Why the lockdown could be a blessing for your reactive dog

We are now all use to the term social distancing and keeping 2m away from people. It’s a term I would rather not know, however because of social distancing and lockdown it has made it slightly easier walking a reactive dog.

Now as I walk Frank, my own reactive dog, people cross the road and move in another direction. Which to be fair they always use to do because I put a muzzle on Frank. But now they are avoiding me because I might be the problem and not my dog.  What a very refreshing change!

I still pop a muzzle on Frank though.  There are 2 very simple reasons for this.  If he gets over aroused on walks, which can easily happen if we have one off lead dog come too close, then the muzzle saves my knees from being bitten.  When Frank is triggered, he goes into full flight or fight mode.  As I’m anchoring myself down and holding him on a short lead its my knee that gets it.  He has bitten me twice in the past.  I learnt my lesson and now he has a muzzle. 

The second reason is that some people assume that any dog who has a muzzle on is pure evil and ready to attack anyone and everyone.  It’s a far from true assumption but I use it to my advantage to keep off lead dogs away from my anxious, fear reactive boy.

As we are now in lockdown less people are about. I’ve even started to relax more on my walks with Frank because I know there is now a much smaller chance of Frank seeing, let alone, meeting another dog.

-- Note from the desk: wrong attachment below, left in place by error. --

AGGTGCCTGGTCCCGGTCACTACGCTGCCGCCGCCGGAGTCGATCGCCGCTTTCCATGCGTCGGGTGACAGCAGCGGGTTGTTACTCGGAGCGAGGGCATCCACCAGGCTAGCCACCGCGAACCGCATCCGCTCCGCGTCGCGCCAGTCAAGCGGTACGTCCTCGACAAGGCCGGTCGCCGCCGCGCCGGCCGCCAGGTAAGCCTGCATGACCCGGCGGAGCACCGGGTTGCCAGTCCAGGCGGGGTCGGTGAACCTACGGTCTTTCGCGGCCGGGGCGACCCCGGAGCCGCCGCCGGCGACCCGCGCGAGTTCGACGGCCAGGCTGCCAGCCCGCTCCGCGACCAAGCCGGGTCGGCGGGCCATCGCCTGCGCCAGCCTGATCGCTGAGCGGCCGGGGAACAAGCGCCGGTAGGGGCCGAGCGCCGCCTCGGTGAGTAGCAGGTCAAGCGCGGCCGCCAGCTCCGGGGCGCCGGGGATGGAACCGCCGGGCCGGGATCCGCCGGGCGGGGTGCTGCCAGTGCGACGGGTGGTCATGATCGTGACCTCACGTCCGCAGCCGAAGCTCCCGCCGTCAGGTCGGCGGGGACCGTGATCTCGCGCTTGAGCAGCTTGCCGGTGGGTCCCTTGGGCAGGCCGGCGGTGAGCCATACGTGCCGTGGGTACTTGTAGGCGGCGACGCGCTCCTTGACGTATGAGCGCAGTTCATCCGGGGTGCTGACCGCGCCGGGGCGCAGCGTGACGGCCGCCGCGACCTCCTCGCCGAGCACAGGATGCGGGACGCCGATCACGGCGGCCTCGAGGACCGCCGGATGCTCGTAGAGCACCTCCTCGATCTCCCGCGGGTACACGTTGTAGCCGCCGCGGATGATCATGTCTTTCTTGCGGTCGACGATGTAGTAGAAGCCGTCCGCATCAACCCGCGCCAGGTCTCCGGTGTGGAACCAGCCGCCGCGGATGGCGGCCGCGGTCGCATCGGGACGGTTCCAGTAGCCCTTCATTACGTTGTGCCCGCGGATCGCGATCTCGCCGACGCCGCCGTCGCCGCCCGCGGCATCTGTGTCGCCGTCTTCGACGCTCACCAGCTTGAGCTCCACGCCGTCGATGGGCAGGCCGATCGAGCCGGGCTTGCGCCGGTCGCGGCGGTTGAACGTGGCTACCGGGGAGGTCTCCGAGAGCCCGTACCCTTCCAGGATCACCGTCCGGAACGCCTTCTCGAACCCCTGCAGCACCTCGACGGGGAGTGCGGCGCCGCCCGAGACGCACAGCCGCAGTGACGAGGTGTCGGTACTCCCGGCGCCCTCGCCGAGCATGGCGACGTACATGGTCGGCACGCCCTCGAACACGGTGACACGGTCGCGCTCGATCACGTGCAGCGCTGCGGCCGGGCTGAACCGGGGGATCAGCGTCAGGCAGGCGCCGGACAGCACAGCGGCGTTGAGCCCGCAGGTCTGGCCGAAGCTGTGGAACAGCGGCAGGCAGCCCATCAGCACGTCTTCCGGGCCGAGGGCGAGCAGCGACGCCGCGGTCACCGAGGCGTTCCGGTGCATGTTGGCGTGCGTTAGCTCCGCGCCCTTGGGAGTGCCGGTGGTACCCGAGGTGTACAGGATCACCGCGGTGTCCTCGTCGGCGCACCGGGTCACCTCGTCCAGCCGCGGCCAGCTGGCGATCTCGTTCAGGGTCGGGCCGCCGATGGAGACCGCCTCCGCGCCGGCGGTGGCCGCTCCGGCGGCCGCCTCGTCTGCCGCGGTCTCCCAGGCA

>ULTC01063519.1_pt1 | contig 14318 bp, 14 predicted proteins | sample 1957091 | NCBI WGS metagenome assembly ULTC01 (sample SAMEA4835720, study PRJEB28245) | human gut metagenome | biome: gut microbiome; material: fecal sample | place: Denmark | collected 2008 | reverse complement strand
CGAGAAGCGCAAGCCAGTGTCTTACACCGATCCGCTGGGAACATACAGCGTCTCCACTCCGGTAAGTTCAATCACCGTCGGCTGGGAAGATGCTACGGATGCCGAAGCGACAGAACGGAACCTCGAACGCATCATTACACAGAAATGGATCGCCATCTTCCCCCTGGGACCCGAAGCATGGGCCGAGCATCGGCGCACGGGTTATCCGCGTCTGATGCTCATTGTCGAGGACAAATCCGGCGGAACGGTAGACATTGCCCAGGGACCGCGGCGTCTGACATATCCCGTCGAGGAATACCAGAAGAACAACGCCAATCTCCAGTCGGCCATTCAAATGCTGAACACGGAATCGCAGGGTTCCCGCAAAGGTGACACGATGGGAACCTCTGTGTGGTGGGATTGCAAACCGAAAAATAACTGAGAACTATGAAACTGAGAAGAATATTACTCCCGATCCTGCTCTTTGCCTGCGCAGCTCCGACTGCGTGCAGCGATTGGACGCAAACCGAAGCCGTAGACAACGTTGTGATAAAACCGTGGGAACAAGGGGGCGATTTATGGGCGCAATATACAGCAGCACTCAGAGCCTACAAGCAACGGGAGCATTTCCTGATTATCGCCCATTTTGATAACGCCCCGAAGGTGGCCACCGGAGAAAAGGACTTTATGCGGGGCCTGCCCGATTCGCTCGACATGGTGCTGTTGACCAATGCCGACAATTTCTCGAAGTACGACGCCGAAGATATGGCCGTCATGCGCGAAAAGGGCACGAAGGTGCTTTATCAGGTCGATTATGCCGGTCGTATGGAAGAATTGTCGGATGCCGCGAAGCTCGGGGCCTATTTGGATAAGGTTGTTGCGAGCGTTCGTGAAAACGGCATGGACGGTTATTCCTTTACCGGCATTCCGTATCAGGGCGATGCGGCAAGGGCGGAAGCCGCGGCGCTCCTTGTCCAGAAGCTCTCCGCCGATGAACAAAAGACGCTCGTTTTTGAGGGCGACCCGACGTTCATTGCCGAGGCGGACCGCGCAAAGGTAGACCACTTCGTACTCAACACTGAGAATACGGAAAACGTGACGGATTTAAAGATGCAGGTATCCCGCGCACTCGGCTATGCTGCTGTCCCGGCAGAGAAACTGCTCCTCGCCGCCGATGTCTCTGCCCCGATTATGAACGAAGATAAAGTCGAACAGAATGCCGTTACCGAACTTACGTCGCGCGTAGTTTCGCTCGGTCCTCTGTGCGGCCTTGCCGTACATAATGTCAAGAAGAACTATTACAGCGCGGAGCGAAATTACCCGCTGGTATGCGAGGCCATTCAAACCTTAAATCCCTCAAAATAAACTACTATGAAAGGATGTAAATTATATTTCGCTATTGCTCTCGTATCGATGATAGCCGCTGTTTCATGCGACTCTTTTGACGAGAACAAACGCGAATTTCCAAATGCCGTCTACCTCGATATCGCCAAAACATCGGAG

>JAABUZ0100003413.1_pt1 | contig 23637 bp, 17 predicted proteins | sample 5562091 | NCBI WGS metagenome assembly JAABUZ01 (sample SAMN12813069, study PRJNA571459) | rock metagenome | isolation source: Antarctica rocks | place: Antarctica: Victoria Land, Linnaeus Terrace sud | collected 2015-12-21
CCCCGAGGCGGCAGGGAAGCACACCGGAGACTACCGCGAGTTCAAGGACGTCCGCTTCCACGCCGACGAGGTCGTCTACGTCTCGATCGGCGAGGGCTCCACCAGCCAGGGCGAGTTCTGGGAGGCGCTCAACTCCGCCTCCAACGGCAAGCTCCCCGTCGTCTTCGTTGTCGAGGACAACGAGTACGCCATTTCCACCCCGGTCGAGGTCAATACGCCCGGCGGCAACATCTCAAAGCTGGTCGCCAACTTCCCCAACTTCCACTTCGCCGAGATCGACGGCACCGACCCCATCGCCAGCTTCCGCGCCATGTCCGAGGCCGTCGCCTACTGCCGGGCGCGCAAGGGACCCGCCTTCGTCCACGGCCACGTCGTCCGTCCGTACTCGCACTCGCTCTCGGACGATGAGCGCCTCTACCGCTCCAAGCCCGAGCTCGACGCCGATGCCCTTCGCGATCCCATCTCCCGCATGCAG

I’m only walking locally to me; I’m not driving him anywhere. I’m being selective around what time I take him out, choosing 6/7pm as most people have been out and are likely having their dinner.

It makes me so happy to see him sniffing and peeing up every bush going because he is stress free in our walks. He is just being “dog” like. He isn’t anxious and worried what’s around the corner. It’s a wonderful feeling, and it will be over once we are out of lockdown, but Frank and I are enjoying this newfound freedom for now.

I would rather not be in a lockdown, its temporarily closed my business and stopped me earning, but the silver lining for me is that I can have “normal” walks with my dog.

If you are a reactive dog owner, are you still walking your reactive dog in the same places you always did?  Hands up, I could be found skulking around the industrial estate after dark with Frank.  It was an easy place to take him.  I don’t let him off lead (unless I hire a dog field) so I didn’t need fields, and I didn’t need daylight because he was staying on lead.

But now I’m in a lockdown I’m taking him to new places in my village.  Check him out by the stream the other day.  Look how actual happy he looks! (I take his muzzle of for photos)

I know its hard to break that great, solid, routine you have got set up with your dog.  It was a worry for me too when I started taking Frank out on “normal” walks.  But I didn’t want to flaunt the rules and drive him to our normal walks.  I also wanted to use my one opportunity a day to get outside to its advantage.  I’ve not long moved to the village where I now live with Frank, James (my partner) and Mosie (James’s self-confessed angry cat.)  The lockdown has been a perfect opportunity for us to explore our village.  And Frank is doing it as well.